Questions to you:

Are you a people pleaser? 

Do you feel comfortable saying no? 

 

Much love, Ash xx

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Trust Your Timing

Copy of The ugly truth about self love (3)

Do you believe that you’re going to achieve your goals? If so, then why do we get impatient when things are not happening fast enough? Having faith that you will reach your goals is fundamental for achieving success. However, it’s easier said then done when you constantly see other people achieving these amazing things and you are not even close to reaching your goals.

When you’re not where you want to be in life and feel like things aren’t manifesting in the way you envisioned, it can make you lose hope in the process. I think for my generation (18-30’s), there’s a huge amount of pressure to live your “best life” at such a young age. Social Media has played a huge role in the pressure to be successful. On a daily basis, we are constantly reminded of people’s riches and success. We barely see people sharing their struggles. All we see is the finalized ‘image’ of what success looks like and this drives us to feel impatient with our own journeys.

Additionally, social media has afforded people the opportunity to establish themselves and making a living through platforms like YouTube and Instagram. The downside of social media is phenomenon’s like ‘overnight celebrities’ where we’d see people becoming popular and as a result, using their leverage to achieve their financial/business goals. Seeing people reach success almost effortlessly added to the growing impatience some of us feel with our own progress. Reaching instant success is way more appealing than having to put in the work to achieve your goals, so it’s no wonder why many of us find ourselves so impatient.

However social media isn’t entirely to blame for this phenomenon. The desire to want things ‘now’ is also rooted in our economic system. Everything we want is mostly at the click of a button. We live in a consumer society which values instant gratification. The reality is there’s so much pressure and it’s difficult navigating life without feeling like you have to meet certain expectations.

There’s so much pressure…pressure from society, ourselves and others. Therefore when you’re doubting your journey, it’s really important to remind yourself of a few things that will make you feel better.

When you’re doubting yourself and feeling impatient with your journey remind yourself of these 6 things you can do:

1. Stop watching others- The phrase  “Water your own grass” applies perfectly here. You need to be so focused on trying to make your dreams a reality that other people’s success doesn’t make you question yourself. Comparing yourself to what other people are doing is only going to make you feel worse about your progress. Pour all the energy you spend watching other people’s success into your own and watch your seeds blossom into something unimaginable.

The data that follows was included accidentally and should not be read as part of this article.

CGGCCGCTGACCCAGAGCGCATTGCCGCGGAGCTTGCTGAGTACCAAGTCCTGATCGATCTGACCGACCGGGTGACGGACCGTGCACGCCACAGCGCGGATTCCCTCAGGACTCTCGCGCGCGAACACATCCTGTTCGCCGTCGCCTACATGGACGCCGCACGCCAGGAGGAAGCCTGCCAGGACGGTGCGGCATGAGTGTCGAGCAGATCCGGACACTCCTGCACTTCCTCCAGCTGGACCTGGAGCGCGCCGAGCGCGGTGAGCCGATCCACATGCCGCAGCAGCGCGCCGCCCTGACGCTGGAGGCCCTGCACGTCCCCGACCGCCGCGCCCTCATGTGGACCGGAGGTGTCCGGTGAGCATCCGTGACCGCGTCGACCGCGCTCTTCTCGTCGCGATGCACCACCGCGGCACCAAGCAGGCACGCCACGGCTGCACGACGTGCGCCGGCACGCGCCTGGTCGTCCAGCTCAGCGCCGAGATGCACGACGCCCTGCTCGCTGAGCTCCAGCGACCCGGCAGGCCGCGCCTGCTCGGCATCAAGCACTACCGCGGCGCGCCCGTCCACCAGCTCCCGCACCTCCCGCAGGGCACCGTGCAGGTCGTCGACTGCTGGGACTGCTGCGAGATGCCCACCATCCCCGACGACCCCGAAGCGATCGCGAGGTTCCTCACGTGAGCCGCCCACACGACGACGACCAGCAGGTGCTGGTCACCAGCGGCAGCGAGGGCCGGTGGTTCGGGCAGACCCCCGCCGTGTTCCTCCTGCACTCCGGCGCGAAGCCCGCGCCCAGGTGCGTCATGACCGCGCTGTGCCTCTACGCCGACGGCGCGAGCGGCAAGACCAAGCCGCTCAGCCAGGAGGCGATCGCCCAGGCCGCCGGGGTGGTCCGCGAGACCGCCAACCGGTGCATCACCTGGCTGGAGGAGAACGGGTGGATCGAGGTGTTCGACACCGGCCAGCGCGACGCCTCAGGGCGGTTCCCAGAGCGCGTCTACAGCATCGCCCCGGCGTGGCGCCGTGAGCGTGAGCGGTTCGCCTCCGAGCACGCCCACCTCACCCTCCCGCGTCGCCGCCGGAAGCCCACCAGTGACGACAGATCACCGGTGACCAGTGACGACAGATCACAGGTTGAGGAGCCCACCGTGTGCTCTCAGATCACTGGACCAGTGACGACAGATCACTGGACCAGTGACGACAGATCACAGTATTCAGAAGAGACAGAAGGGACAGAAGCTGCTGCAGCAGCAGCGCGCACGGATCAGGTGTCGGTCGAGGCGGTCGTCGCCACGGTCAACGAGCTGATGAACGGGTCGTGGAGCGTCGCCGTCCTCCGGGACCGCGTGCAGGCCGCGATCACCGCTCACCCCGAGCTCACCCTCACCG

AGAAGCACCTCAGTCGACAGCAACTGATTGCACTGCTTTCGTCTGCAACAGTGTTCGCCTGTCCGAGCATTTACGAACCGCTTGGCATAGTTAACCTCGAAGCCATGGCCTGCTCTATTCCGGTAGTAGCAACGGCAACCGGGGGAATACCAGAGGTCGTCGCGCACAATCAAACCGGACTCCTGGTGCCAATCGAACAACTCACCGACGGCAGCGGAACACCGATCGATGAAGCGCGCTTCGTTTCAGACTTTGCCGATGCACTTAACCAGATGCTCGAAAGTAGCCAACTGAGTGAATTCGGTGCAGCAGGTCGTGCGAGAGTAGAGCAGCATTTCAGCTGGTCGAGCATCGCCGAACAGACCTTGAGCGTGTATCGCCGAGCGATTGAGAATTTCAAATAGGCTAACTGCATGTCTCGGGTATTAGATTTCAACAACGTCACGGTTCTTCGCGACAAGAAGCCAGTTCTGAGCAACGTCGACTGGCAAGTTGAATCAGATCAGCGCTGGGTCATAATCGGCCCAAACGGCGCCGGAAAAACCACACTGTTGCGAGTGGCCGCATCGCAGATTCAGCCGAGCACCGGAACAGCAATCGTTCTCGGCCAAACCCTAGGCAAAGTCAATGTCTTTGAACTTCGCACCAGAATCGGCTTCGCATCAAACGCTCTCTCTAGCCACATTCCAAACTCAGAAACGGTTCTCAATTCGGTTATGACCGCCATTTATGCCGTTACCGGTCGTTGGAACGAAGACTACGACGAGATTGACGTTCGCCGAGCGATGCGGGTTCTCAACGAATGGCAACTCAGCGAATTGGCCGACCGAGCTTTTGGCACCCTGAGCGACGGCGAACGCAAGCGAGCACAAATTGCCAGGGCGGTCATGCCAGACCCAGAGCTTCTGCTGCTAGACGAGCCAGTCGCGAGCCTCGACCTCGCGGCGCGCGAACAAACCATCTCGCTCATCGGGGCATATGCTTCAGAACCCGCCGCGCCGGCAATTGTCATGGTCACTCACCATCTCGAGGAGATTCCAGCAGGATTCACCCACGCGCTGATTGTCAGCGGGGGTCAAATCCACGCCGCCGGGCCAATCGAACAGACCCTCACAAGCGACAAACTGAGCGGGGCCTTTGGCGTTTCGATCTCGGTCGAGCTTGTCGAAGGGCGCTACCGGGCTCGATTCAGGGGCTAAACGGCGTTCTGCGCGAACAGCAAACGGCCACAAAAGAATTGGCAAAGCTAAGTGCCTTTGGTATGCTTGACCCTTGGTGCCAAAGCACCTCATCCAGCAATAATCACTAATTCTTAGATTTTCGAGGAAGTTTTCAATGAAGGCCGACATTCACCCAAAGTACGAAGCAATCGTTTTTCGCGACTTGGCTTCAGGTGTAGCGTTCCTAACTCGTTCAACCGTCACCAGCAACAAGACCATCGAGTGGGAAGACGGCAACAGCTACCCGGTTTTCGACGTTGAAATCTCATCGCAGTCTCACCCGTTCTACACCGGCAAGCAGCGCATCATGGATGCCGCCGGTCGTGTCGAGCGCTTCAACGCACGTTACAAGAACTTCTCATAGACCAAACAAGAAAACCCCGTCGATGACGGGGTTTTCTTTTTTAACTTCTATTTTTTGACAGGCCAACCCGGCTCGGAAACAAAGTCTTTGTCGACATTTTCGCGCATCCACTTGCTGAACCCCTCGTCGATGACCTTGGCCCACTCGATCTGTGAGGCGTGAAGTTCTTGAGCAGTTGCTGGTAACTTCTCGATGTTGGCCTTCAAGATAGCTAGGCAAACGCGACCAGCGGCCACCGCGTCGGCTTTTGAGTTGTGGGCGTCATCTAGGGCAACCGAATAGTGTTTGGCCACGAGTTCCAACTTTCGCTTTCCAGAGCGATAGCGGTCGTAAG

2.  Take a step back- Don’t be afraid to take some time out to reflect on your progress. Taking time away to re-strategize helps us see things in a fresh new lens and may give us answers to what is required to achieve your goals. This also helps spark creativity and give you the energy you need to propel forward.

3. Go over your goals- Remember those goals you wrote down? Make it a daily or weekly practice to remind yourself of those short/long term goals. This will help remind you of the bigger picture and give you hope that you can transcend your current obstacles.

4. Celebrate every milestone, even if it’s small- Make it a regular practice to celebrate yourself, even for the little things. For example, say to yourself; “I am proud of myself for posting a new blog post or I’m glad I spoke up at work today because that’s improving my confidence skills”. All those small things should not go unnoticed because a bunch of small victories is what will eventually result in you achieving a bigger goal.

5. Write down your WHY or figure it out (define your purpose)- You need to figure out your intentions behind why you want to achieve that said goal and make it a practice to remind yourself of it every day. Maybe you want to achieve financial freedom because you want to provide for your family or you might really want transform other peoples lives. Whatever is it, reminding yourself of the purpose will help ease you through times of uncertainty.

6. Reach out to others- If you’re feeling low about yourself, reach out to someone. Often times we convince ourselves that we are the only ones going through these struggles. By reaching out to others, it can help put things into perspective and restore confidence in ourselves. If you don’t have anyone to talk to, try finding a support group or a workshop to connect with people who are trying to achieve similar things as you. (or you can always contact me if you need someone to talk to)

Affirmations for Daily Practice:

“What is mine is always for me”

“I trust God’s timing”

“My struggles add character to my success story”

“The universe is aligning right now to work in my favour”

Quote on Trust your Timing:

“Just because it hasn’t happened for me yet doesn’t mean it won’t. There’s always room for me to succeed. It doesn’t matter if someone got there faster than me…what is for me will not miss me. I live by my own timing and will not be rushed by others. I choose long term gratification overnight short time success.” -ashalves

Thank you for reading!

 

Questions to you: Do you have goals that you are working to accomplish?

Do you believe you can achieve it?

 

Love Ash, xx

 

Toxic Friends

copy of the ugly truth about self love (3)